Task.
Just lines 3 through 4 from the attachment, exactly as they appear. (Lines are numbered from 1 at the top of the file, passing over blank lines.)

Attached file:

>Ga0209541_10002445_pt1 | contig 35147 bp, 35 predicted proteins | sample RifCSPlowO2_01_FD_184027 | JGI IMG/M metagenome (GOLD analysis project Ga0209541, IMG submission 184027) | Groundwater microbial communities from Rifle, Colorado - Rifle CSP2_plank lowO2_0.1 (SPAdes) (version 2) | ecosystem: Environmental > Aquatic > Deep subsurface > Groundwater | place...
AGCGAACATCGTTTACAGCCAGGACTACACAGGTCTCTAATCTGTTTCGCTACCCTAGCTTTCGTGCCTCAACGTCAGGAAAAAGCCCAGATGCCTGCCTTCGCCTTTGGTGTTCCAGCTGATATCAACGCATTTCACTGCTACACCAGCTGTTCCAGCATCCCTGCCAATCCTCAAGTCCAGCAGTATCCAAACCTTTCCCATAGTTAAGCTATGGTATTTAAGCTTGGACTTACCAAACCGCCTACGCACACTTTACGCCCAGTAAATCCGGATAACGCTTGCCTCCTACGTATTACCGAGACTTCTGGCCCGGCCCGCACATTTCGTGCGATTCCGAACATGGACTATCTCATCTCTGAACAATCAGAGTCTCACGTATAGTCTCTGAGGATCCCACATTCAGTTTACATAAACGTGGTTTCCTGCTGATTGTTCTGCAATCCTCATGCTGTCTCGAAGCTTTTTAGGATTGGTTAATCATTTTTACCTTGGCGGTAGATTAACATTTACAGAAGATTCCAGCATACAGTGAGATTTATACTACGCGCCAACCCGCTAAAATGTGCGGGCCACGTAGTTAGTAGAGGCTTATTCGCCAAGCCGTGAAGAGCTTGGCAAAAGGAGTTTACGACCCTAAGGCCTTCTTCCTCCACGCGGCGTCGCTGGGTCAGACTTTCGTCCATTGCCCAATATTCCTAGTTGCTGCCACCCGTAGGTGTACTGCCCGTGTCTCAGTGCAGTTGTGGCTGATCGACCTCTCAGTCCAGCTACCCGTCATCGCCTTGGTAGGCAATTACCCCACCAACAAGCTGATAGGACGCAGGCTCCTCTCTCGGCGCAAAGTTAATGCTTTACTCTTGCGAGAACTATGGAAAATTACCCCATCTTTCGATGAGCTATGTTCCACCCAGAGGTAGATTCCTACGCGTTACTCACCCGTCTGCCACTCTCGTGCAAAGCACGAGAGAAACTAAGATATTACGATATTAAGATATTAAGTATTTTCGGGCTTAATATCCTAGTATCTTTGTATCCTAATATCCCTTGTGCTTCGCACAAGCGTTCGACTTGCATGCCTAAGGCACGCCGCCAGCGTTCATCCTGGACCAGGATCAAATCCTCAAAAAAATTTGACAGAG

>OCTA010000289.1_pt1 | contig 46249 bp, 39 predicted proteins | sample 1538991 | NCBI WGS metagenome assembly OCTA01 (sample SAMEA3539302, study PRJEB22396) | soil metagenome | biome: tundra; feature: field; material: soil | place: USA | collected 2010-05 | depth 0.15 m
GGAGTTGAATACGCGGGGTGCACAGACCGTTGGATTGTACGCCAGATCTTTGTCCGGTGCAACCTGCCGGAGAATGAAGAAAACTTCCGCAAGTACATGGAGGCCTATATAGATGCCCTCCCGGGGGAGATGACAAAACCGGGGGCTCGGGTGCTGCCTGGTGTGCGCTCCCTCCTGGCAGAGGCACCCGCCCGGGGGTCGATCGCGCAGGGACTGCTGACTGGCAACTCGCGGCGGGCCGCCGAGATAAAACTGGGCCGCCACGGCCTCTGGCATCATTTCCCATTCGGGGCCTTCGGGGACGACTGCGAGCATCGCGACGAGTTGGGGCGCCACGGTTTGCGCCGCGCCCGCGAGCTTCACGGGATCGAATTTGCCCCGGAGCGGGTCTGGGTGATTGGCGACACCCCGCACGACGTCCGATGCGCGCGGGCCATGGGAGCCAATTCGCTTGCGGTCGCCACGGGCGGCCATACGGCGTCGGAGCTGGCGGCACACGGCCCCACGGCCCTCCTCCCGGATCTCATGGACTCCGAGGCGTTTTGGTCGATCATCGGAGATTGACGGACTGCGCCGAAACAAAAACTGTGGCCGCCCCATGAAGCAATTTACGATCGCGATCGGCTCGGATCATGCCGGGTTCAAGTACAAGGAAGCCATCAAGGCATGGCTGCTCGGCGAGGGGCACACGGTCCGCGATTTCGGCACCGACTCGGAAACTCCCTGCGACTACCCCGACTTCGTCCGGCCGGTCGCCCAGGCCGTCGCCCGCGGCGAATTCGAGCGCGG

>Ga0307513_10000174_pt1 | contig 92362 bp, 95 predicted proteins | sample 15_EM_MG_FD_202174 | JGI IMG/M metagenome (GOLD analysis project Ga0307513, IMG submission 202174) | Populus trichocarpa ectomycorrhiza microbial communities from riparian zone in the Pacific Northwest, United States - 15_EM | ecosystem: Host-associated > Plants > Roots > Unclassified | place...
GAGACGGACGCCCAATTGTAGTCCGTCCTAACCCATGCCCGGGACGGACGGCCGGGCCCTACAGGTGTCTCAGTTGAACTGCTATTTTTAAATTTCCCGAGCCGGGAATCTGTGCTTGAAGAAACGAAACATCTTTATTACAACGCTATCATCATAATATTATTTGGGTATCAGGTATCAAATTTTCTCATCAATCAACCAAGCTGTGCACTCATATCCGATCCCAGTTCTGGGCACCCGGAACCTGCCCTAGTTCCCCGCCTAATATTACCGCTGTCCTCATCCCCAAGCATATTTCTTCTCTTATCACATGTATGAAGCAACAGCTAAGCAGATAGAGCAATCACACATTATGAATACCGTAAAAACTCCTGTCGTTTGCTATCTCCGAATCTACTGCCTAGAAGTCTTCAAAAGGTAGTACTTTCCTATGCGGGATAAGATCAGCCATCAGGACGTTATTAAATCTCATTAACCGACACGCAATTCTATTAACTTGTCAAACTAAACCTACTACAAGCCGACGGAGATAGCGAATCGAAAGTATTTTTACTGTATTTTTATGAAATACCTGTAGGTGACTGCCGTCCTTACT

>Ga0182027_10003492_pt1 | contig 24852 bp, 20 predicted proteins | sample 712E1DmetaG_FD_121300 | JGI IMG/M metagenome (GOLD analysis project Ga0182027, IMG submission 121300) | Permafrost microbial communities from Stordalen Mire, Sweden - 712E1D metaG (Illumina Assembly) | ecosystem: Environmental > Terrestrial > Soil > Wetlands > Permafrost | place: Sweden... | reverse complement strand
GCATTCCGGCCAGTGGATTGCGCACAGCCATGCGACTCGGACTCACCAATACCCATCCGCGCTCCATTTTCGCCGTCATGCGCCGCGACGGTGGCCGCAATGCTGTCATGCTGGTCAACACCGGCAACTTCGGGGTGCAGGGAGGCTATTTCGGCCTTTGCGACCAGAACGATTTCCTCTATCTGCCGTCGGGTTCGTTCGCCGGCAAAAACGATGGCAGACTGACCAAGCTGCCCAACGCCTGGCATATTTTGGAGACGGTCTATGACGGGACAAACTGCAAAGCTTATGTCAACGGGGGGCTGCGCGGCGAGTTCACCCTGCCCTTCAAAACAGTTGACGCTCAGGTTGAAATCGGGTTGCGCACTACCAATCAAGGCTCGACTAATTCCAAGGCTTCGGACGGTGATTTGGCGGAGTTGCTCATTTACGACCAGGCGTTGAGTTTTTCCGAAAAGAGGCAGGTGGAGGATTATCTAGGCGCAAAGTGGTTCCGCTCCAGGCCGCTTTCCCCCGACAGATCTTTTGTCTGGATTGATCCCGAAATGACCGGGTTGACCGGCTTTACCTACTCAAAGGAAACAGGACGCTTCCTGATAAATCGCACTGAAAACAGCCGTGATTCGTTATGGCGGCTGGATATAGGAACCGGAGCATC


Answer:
>OCTA010000289.1_pt1 | contig 46249 bp, 39 predicted proteins | sample 1538991 | NCBI WGS metagenome assembly OCTA01 (sample SAMEA3539302, study PRJEB22396) | soil metagenome | biome: tundra; feature: field; material: soil | place: USA | collected 2010-05 | depth 0.15 m
GGAGTTGAATACGCGGGGTGCACAGACCGTTGGATTGTACGCCAGATCTTTGTCCGGTGCAACCTGCCGGAGAATGAAGAAAACTTCCGCAAGTACATGGAGGCCTATATAGATGCCCTCCCGGGGGAGATGACAAAACCGGGGGCTCGGGTGCTGCCTGGTGTGCGCTCCCTCCTGGCAGAGGCACCCGCCCGGGGGTCGATCGCGCAGGGACTGCTGACTGGCAACTCGCGGCGGGCCGCCGAGATAAAACTGGGCCGCCACGGCCTCTGGCATCATTTCCCATTCGGGGCCTTCGGGGACGACTGCGAGCATCGCGACGAGTTGGGGCGCCACGGTTTGCGCCGCGCCCGCGAGCTTCACGGGATCGAATTTGCCCCGGAGCGGGTCTGGGTGATTGGCGACACCCCGCACGACGTCCGATGCGCGCGGGCCATGGGAGCCAATTCGCTTGCGGTCGCCACGGGCGGCCATACGGCGTCGGAGCTGGCGGCACACGGCCCCACGGCCCTCCTCCCGGATCTCATGGACTCCGAGGCGTTTTGGTCGATCATCGGAGATTGACGGACTGCGCCGAAACAAAAACTGTGGCCGCCCCATGAAGCAATTTACGATCGCGATCGGCTCGGATCATGCCGGGTTCAAGTACAAGGAAGCCATCAAGGCATGGCTGCTCGGCGAGGGGCACACGGTCCGCGATTTCGGCACCGACTCGGAAACTCCCTGCGACTACCCCGACTTCGTCCGGCCGGTCGCCCAGGCCGTCGCCCGCGGCGAATTCGAGCGCGG